How Aristotle may help us Conceptualize the Conflict between Ordinary Perception and Modern Science Annotated Bibliography This project serves to fulfill a requirement of PHS 611: Classical Logic and Epistemology, taught by Dr. Philippe Yates, Spring 2018 Continue reading The Two Tables from an Aristotelian Perspective
The angle a tangent line forms with the circumference of a circle is is least possible angle made with a straight line from that point of tangent (tangent line EA in the image). This is demonstrated in Book III, proposition 16 of Euclid’s Elements. The angle formed by the tangent is also known as a cornicular or … Continue reading Smaller than the Smallest Angle (formed by straight lines)
Words are not first to little children, but sound. They are thrust, in media res, into a world of sounds. But those sounds they hear spoken by men and women are actually words, though the child does not experience them as such. Yet the cause and reason a child is hearing sound is that adults are … Continue reading Words vs. Sounds: Elements or Wholes?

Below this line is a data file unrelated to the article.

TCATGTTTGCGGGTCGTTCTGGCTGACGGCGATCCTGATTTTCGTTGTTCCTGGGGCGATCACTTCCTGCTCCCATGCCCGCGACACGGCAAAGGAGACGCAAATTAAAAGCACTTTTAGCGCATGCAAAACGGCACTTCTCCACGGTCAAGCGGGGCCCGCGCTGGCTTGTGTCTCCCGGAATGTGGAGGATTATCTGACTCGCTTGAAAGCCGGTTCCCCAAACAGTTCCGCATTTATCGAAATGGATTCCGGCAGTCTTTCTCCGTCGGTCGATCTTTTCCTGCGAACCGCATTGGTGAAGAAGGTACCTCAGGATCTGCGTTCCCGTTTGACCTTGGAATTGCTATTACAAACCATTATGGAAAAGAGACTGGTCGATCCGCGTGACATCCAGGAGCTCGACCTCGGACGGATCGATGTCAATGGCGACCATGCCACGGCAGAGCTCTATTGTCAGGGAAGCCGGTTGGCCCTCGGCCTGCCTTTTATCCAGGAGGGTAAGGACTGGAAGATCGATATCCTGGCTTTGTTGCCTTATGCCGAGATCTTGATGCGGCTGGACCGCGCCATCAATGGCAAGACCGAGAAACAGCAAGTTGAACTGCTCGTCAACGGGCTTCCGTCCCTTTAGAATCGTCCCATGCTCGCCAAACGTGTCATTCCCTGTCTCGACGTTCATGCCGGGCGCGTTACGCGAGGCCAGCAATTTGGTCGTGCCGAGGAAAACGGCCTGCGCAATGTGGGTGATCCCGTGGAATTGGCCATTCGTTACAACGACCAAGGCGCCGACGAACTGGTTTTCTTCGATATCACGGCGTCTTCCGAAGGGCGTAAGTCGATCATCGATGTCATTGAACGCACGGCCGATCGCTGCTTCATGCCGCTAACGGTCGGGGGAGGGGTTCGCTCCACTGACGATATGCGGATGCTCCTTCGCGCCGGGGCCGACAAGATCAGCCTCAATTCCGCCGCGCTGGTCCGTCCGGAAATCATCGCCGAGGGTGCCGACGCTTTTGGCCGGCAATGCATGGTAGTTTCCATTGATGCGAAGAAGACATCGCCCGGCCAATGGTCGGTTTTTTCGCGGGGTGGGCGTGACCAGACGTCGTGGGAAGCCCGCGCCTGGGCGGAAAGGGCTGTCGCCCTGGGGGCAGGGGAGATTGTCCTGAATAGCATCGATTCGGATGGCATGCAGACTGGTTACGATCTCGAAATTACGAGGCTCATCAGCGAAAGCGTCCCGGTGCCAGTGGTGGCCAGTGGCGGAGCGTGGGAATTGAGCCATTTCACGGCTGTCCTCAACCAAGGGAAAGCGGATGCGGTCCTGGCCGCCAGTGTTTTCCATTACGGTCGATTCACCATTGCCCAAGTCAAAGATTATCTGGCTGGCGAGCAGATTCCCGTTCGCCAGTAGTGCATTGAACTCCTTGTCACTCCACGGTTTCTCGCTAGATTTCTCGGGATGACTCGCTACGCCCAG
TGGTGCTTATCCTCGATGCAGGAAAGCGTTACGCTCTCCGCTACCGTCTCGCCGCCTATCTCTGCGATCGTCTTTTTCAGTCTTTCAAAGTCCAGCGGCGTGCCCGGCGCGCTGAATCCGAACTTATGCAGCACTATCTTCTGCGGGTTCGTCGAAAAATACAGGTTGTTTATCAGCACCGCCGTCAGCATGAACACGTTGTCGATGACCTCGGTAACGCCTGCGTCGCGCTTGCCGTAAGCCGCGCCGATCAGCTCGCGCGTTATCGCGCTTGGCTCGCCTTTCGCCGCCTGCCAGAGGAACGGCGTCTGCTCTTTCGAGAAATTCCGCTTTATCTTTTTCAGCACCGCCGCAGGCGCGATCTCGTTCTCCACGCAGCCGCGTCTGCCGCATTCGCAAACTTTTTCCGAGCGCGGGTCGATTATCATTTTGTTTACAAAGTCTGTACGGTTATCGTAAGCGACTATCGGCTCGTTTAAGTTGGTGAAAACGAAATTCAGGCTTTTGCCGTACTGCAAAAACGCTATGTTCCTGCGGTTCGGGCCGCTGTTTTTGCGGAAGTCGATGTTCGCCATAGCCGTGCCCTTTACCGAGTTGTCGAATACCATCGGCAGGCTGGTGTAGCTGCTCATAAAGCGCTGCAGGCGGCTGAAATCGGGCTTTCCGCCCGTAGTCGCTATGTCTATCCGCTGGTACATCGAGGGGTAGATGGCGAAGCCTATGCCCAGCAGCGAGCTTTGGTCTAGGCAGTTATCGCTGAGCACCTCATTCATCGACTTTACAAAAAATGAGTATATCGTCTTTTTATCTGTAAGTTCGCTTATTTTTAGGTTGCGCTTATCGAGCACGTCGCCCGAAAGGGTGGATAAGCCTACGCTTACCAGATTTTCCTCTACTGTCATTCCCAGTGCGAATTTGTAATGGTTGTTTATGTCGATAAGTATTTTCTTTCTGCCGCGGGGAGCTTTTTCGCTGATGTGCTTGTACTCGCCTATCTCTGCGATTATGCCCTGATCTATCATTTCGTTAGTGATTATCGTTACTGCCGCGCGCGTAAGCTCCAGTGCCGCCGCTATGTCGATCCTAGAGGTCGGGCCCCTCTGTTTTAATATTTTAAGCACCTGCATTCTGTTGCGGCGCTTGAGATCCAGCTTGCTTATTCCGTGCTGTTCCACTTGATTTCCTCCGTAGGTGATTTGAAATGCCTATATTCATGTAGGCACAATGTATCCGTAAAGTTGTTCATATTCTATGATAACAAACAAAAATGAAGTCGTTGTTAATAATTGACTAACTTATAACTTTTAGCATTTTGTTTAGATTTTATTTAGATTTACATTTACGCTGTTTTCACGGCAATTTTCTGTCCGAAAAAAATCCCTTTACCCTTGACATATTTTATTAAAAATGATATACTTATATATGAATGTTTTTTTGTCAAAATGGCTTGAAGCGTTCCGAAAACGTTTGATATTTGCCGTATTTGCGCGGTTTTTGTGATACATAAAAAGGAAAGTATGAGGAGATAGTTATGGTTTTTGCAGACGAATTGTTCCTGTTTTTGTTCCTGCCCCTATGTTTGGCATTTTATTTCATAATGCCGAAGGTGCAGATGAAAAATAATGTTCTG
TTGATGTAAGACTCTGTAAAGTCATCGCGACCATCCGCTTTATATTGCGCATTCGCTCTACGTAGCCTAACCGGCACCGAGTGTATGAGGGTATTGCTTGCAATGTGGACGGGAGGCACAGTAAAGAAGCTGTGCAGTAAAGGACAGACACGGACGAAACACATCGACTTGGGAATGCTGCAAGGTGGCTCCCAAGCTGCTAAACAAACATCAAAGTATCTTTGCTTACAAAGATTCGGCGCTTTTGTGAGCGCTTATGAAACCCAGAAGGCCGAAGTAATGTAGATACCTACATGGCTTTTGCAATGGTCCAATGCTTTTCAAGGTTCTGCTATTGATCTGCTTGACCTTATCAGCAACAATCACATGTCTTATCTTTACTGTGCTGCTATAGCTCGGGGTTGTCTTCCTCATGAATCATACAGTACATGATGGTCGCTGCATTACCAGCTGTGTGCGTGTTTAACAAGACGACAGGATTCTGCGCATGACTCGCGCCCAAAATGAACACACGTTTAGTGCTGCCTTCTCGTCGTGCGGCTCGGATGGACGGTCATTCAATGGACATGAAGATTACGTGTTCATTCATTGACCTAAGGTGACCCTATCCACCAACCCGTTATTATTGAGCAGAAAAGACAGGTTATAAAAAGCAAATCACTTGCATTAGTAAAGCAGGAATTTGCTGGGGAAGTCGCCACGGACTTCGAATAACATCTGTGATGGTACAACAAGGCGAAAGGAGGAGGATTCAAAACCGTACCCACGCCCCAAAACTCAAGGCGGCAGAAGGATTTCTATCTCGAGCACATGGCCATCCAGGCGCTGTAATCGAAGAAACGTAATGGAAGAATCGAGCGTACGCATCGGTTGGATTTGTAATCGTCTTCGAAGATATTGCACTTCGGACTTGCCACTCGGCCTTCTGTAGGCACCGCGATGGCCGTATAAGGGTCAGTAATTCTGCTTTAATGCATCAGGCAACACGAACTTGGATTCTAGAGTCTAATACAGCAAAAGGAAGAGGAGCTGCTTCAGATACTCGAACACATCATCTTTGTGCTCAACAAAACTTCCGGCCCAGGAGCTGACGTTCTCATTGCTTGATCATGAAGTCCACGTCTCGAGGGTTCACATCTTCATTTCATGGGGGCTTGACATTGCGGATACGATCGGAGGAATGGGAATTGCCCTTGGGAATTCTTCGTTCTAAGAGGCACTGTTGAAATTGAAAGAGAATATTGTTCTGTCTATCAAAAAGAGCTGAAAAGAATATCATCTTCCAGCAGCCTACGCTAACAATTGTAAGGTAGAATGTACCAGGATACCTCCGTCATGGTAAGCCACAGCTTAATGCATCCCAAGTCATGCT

Euclid The study of Euclid’s Elements serves as an excellent example of the contemplative learning process. Proposition 5, an early proposition in the text, marks a turning point for most students, where they must not only identify a chain of equalities (something akin to a hypothetical syllogism), but do so in transposition. Whereas students needed only identify equality by imposing … Continue reading The Poetics of Faith and Learning, Part 1
In Book VII of his Elements Euclid sets forth the following: Any composite number is measured by some prime number. Elements, Book VII, Pr.31 By appealing to the impossibility of an infinite regress of natural numbers, his demonstration takes the form of a reductio ad absurdum. (For the proposition, scroll to the bottom of this post) … Continue reading Euclid on Prime Numbers